Work

Thomas Edison said:  “Invention is 1% inspiration and 99% perspiration.”  I am still reading a very long biography of Thomas A. Edison and I can say of a truth that Edison worked hours upon end and failed experiment upon failed experiment in order to achieve what lesser men would never follow through.  Edison persevered through experimentation to an end product, then had to follow through in business pursuits, legalities, and personal deprivation.

Henry Ford, a counterpart of Edison, also persevered through endless difficulties to develop his motorized vehicles into a business of assembly line production. His efforts have given countless millions fine paying jobs and cars that are now taken for granted. The modern conveniences in automobiles might have been just a very distant dream to those two inventors.  Edison did dream of a day when his invention of recording a human voice would be in widespread use.  His dream is in widespread use.

What about contemporary men and women who have become successful?  Steve Jobs and Bill Gates worked tirelessly to develop their systems that make life easier for us.  They spent long days and rugged nights thinking through the inventions that now save lives and fly into space-age technology.  Sports figures that make a boodle of money do not get to pitch in the World Series or quarterback a Superbowl game by luck-of-the-draw.  My baseball hero, Chipper Jones is a switch hitter, which means he spends twice as much time in the batting cage than other hitters.  From the left, from the right, he takes batting practice seriously.  This work ethic  honors, rewards, probably will place him in baseball Hall of Fame, and money (10 million annually last I checked) but his work ethic and leadership are without question.  Mary Kay Ash worked diligently from a scratch level to a large cosmetic line.  Jean Nidetch started Weight Loss groups in her home basement.  Today Weight Watchers™ is worldwide.  It didn’t happen without work.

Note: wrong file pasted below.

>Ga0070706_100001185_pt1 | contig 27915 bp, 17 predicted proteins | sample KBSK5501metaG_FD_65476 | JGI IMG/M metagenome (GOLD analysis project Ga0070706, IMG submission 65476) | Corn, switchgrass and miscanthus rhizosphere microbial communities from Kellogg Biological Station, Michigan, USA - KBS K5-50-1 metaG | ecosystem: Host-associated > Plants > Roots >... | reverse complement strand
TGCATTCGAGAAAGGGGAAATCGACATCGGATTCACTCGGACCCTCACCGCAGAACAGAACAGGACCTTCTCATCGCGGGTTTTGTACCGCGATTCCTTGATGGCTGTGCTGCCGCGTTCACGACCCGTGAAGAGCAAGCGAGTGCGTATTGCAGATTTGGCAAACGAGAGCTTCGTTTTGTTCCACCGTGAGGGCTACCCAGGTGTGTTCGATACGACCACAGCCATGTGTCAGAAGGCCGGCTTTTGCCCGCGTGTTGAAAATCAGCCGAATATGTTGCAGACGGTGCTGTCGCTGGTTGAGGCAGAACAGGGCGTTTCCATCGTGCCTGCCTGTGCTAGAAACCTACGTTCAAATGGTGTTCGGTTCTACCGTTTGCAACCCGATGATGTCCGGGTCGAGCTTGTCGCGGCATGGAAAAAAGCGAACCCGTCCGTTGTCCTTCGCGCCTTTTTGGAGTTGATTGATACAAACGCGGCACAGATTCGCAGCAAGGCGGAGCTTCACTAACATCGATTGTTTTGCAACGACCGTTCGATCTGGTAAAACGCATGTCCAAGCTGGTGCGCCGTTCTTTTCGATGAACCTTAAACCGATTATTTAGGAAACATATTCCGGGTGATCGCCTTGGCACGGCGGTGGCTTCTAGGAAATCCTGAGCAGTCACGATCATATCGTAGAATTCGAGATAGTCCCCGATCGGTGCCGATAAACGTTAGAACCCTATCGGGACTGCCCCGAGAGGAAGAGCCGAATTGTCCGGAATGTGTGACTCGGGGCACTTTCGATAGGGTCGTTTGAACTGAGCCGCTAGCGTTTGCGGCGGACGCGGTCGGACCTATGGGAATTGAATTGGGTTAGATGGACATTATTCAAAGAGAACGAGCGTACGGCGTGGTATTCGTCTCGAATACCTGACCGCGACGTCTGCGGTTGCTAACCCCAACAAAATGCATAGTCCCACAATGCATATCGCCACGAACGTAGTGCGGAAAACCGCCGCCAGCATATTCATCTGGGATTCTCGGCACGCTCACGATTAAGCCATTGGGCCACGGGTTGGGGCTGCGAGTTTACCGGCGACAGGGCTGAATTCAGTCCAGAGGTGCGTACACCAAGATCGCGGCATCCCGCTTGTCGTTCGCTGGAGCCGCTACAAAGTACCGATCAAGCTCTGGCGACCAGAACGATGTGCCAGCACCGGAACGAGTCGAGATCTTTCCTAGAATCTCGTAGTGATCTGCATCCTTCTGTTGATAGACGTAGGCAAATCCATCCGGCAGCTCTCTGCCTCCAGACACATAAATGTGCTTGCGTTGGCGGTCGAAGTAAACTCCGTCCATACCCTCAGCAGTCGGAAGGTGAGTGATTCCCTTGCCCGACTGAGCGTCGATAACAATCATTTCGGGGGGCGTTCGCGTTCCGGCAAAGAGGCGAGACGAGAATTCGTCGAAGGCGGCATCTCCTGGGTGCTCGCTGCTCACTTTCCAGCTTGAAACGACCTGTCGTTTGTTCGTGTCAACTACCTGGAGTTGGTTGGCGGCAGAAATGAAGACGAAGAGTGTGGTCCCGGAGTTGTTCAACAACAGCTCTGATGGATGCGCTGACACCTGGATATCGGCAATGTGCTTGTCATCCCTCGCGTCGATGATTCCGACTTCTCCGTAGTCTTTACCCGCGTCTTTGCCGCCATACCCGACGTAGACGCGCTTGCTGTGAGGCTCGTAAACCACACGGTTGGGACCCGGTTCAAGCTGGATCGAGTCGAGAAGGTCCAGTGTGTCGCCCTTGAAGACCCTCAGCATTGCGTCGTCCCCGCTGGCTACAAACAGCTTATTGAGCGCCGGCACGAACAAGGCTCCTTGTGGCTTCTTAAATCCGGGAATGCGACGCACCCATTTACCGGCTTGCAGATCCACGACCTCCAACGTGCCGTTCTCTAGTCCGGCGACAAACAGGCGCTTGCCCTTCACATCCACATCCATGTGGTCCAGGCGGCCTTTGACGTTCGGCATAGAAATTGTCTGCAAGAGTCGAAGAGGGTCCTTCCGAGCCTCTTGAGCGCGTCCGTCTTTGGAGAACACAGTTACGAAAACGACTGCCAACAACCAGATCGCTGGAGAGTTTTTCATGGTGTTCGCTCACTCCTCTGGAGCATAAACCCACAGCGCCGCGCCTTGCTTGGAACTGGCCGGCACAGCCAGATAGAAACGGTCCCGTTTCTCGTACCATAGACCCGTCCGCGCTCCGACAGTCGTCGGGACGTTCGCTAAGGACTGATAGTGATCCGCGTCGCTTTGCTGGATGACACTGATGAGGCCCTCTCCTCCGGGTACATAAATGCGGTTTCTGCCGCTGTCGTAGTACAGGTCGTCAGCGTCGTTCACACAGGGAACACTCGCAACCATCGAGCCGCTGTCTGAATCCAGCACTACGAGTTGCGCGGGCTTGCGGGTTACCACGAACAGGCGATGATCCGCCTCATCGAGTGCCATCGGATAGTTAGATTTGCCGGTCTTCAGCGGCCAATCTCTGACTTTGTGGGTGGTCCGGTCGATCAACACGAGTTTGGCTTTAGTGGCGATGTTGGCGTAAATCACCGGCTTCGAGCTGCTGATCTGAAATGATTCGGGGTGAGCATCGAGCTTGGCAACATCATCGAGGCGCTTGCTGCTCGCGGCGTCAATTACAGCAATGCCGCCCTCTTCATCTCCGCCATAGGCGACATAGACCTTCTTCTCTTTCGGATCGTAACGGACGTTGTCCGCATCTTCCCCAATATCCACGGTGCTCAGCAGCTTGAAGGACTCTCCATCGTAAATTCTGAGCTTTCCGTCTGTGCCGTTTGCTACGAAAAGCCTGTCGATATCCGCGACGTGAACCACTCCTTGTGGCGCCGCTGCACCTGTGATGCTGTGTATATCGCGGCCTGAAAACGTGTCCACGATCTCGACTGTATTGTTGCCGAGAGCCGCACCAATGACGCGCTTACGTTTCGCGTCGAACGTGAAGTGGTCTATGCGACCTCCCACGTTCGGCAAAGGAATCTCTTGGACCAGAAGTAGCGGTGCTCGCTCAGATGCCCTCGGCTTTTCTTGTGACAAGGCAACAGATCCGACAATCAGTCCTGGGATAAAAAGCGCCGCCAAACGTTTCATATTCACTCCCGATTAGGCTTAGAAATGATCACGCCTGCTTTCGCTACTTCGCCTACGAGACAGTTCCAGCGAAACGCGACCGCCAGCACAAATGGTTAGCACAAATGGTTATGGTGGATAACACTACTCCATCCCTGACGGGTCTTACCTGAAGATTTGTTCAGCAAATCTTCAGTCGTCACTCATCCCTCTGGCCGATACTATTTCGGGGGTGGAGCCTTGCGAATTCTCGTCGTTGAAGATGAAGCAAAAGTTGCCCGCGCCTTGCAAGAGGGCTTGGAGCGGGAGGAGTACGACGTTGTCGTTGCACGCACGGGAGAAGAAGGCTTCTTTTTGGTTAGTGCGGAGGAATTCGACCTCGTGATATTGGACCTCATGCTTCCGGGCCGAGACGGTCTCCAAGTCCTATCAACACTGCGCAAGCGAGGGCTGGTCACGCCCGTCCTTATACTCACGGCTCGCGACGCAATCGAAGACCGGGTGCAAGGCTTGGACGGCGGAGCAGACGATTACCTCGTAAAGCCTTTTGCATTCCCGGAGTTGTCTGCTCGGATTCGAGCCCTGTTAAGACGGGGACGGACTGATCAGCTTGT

Today, as we have had in the past, particularly the ‘60’s, those who protest working and a system of capitalism that rewards diligent labor.  The self-proclaimed Wall Street protestors are those who despise hard working people who put in long hours of study in order to achieve.  They want starting pay at $80,000 a year.  Starting pay.  They will eat hamburgers from fast food employees who barely get minimum wage, but they won’t work for minimum wage.  It would be beneath them.

Proverbs 12:9 says something about them:  “He that is despised and hath a servant is better than he that honors himself and lacks bread.”  I would suppose that no boss or CEO is loved by all of his staff.  He is better than the one who protests in the street about the greed of the wealthy, however.  King Solomon, proclaimed as the wisest man, was indeed correct on this statement.  Very wise. Wise because God inspired the writing of those words.  Heed them.

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3 Comments

  1. It seems very few newly minted graduates think they should start at the bottom rung of the ladder these days. We’ve lost our minds.

  2. I mentioned to my 8th grade student tonight that Mark Zuckerman is 28 today and his company is worth 100 billion dollars. He is young, but he has worked for that money. Student’s reply: “He doesn’t work, people work for him.” Grasping the edge of my chair to keep from doing harm, and quieting my voice, “So you think supervising and directing a company is not work? Think again.” Here I was attempting to get Brandon to aspire to something, and instead he acts like a misguided youth–which he is. Yet, I could have an identical conversation with one of my grandsons and have an entirely different result. Why? They all know the value of work. They know their dad is not in leadership at HP by accident and they know how difficult his work is. The difference is the parents. Lord, help us!

  3. There’s such a clear lack of logical thinking. Where does Brandon think Zuckerman got the clout to have people work for him? How does he pay them? What keeps them at their jobs? Good grief.

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